Claudia Sheinbaum makes history as Mexico’s first woman president

Claudia Sheinbaum makes history as Mexico’s first woman president

With a landslide victory on Sunday, Claudia Sheinbaum became Mexico’s first female president, creating history in a nation beset by widespread gender-based and criminal violence.

In Mexico City’s main center, thousands of supporters waved flags and celebrated the triumph of the governing party candidate by singing and dancing to mariachi music.

“I express my gratitude to the millions of Mexican women and men who chose to support us on this momentous day,” Sheinbaum declared as she addressed the applauding assembly in her victory speech.

The 61-year-old former mayor of Mexico City promised, “I won’t fail you.”

She expressed gratitude to Xochitl Galvez, her principal opponent, who acknowledged losing.

Sheinbaum, a physicist by background, received between 58 and 60 percent of the vote, according to the National Electoral Institute’s first official figures.

More than thirty percentage points separated it from Galvez and around fifty percentage points separated it from the front-runner, longshot centrist Jorge Alvarez Maynez.

Even though there had been occasional violence in regions of the country threatened by extremely vicious drug gangs, voters had flocked to voting places throughout Latin America.

Thousands of troops were sent in to safeguard voters during an especially violent election that resulted in the murders of over two dozen would-be local officials.



Women in Mexico who were voting had expressed excitement at the possibility of a female breaking through the highest political glass barrier in a nation where around ten women or girls are killed every day.

“We hope that a female president does more for women. She will be a transformation for this country,” said Mexico City cleaner Clemencia Hernandez, 55.

Numerous women are oppressed by their spouses. They are not permitted to work outside the home,” she remarked.

The thirty-year-old Daniela Perez stated that although she did not think either of the two front-runners was “totally feminist,” having a female president would be “something historic.”

The manager of the logistics firm continued, “We’ll have to see their positions on improving women’s rights, resolving the issue of femicides — which have gone crazy— and supporting women more.”

In the 129 million-person Spanish-speaking nation that leads the globe in population, about 100 million people were registered to vote.

Sheinbaum’s popularity is largely due to her mentor and fellow leftist, departing President Andres Manuel Lopez Obrador, who can only hold office for one term but has a support rating above 60%.

Congratulating his ally, Lopez Obrador expressed “all my affection and respect.” He said, “she is the president with possibly the most votes obtained in the history of our country,” in addition to being the first female leader of Mexico.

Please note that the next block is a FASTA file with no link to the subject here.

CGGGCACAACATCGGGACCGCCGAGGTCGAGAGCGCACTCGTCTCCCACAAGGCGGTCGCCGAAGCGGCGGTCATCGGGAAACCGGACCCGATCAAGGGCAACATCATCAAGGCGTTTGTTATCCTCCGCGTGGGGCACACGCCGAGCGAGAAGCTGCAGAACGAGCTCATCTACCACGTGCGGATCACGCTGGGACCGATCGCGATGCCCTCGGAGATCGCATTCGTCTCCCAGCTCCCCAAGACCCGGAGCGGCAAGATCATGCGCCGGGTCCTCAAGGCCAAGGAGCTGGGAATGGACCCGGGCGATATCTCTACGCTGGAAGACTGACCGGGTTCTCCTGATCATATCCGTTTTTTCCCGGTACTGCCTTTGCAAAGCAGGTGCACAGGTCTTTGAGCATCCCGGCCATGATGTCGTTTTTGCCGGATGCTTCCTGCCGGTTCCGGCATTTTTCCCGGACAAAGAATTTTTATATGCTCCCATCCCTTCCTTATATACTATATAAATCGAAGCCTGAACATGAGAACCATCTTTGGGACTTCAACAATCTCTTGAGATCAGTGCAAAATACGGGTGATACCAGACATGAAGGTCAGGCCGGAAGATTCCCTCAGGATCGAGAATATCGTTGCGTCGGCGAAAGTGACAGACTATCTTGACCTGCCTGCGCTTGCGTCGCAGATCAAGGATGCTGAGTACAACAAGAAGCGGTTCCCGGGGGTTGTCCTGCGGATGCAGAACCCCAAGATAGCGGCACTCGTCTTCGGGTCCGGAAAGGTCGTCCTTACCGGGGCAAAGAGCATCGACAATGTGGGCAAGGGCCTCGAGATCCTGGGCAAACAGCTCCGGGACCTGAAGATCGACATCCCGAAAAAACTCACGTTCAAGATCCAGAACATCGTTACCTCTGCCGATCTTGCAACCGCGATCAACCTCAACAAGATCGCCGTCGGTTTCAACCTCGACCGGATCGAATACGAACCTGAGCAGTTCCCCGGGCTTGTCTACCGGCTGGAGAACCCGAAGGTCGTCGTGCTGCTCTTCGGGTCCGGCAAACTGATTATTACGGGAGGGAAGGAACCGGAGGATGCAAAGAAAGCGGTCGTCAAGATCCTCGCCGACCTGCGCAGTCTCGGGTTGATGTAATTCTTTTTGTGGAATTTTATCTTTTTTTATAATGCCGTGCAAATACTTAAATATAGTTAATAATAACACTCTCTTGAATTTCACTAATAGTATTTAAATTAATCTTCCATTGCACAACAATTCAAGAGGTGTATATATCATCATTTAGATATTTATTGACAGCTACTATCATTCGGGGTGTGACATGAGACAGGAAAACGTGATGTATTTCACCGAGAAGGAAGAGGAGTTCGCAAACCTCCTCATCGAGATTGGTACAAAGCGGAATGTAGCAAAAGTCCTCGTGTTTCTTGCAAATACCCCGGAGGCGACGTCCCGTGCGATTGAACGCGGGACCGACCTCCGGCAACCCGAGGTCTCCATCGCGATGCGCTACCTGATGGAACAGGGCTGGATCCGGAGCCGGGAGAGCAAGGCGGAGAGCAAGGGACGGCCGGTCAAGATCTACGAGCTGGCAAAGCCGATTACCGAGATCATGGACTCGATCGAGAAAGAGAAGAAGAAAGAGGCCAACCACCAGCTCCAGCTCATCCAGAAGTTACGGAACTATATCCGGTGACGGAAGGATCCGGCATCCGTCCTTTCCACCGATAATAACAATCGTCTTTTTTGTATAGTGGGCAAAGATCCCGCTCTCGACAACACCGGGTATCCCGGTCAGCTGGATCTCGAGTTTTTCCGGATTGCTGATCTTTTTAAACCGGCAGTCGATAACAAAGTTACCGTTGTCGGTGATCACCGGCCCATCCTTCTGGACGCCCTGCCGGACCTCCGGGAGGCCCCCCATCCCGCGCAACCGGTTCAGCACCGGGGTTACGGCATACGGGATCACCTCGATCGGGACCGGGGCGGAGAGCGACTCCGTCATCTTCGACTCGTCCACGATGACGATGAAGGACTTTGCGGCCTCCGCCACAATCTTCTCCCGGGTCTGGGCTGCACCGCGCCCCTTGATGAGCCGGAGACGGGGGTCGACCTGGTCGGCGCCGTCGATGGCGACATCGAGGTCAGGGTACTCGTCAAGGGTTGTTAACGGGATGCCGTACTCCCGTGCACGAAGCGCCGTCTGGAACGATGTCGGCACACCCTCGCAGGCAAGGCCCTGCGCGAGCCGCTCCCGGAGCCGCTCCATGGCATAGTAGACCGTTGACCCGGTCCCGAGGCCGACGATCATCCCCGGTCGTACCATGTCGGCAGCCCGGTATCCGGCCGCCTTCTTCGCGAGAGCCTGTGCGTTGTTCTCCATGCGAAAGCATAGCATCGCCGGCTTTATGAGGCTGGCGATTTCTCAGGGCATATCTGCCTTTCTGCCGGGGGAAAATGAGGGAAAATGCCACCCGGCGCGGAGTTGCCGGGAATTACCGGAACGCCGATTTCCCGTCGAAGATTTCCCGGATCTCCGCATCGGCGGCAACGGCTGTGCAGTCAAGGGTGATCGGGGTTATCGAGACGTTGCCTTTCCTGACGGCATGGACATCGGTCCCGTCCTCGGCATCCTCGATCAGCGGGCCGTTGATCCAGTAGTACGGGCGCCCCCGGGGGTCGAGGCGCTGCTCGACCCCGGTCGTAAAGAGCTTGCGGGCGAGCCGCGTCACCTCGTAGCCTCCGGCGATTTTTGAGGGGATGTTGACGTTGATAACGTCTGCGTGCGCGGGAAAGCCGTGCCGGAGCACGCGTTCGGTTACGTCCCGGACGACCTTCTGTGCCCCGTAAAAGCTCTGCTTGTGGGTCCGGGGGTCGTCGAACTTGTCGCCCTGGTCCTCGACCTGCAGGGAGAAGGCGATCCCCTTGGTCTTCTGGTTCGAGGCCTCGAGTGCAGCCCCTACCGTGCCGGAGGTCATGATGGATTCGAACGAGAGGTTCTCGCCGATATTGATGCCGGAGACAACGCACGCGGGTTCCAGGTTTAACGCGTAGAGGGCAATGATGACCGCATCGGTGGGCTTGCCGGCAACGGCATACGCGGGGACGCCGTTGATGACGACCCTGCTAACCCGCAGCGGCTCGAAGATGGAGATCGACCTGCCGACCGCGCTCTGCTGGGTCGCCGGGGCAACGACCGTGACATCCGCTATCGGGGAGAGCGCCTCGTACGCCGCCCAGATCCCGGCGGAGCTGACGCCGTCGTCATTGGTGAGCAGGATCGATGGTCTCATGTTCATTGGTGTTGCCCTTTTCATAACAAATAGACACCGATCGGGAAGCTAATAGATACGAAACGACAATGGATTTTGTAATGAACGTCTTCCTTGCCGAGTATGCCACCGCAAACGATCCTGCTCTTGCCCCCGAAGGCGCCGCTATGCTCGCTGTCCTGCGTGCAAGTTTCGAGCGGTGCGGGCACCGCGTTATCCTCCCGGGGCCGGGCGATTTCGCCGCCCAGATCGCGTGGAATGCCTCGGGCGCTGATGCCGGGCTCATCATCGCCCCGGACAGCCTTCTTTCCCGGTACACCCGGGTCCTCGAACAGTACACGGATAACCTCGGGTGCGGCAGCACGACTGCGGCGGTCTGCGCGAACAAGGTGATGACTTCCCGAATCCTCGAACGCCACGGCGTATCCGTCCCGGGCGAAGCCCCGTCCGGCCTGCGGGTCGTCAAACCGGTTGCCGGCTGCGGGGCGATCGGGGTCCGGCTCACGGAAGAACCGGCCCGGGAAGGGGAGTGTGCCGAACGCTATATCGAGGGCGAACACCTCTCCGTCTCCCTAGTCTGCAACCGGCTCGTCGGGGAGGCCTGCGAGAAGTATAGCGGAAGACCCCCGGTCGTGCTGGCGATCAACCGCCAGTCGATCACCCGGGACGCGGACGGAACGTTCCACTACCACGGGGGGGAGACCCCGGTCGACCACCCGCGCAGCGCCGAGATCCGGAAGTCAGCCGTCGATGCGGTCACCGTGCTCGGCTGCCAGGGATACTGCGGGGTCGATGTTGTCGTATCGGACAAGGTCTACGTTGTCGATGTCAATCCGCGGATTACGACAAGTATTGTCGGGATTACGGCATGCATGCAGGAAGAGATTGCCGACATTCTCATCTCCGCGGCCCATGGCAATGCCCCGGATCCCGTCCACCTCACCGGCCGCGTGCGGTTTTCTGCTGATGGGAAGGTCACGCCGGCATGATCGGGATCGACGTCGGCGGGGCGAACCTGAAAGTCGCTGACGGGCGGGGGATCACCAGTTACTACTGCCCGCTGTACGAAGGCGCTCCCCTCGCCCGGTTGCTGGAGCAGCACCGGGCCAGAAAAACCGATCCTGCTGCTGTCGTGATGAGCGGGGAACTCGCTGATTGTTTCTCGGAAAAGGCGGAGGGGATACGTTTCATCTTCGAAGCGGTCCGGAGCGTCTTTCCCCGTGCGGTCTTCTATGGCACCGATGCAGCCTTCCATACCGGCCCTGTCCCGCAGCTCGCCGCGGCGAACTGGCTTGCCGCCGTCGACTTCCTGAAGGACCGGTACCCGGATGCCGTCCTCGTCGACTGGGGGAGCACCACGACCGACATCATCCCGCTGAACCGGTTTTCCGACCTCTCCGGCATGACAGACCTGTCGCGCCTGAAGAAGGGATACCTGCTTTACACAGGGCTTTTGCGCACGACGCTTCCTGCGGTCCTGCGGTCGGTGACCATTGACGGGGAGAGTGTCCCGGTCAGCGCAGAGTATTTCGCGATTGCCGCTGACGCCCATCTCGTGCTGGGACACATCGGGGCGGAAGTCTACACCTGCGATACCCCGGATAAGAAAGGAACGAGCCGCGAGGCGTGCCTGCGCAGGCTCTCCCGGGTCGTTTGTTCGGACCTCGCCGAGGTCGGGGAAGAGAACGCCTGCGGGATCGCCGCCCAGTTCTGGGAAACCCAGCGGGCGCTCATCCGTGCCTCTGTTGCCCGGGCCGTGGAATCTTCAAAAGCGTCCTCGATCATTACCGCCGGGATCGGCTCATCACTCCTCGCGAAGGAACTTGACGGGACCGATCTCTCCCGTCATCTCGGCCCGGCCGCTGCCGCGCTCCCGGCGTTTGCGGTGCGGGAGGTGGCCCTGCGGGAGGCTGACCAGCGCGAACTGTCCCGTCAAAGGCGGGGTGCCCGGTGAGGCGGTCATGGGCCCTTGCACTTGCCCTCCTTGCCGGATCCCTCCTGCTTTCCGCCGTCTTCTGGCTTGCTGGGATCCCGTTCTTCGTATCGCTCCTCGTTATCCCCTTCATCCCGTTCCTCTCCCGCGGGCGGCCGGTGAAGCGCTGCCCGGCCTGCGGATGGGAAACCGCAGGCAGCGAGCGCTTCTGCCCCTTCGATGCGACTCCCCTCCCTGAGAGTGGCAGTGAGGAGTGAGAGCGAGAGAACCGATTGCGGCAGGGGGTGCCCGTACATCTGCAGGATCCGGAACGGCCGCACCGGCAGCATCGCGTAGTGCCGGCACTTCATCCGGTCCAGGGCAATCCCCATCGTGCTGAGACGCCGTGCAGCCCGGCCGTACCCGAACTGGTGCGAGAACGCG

Following her vote, Sheinbaum disclosed that, in honor of her fight, she had voted for Ifigenia Martinez, a 93-year-old veteran socialist, rather than for herself.

‘Hugs not bullets’

To ensure their favorite candidates won, drug cartels went to great lengths in a country where crime, politics, and corruption are intimately intertwined.

Authorities said that a local candidate was assassinated in a volatile western state hours before polling opened. This election season, at least 25 other political candidates have been killed, according to official statistics.

Two people lost their lives in the Mexican state of Puebla when unidentified individuals broke into polling places in order to steal papers, an AFP source from the local government security agency said.

Violence in two towns in the southern state of Chiapas resulted in the suspension of voting.

Sheinbaum has promised to uphold the contentious “hugs not bullets” policy of the departing administration, which aims to address the underlying causes of crime.

Galvez declared that “hugs for criminals are over” and promised a more severe response to violence stemming from cartels.

Since the government sent the army to combat drug trafficking in 2006, more than 450,000 people have been killed and tens of thousands have vanished from sight.

The incoming president will also have to handle the sensitive matters of migration and cross-border drug smuggling with the neighboring United States.

Mexicans cast ballots for approximately 20,000 posts, including members of Congress, many state governors, and numerous municipal authorities, in addition to selecting a new president.

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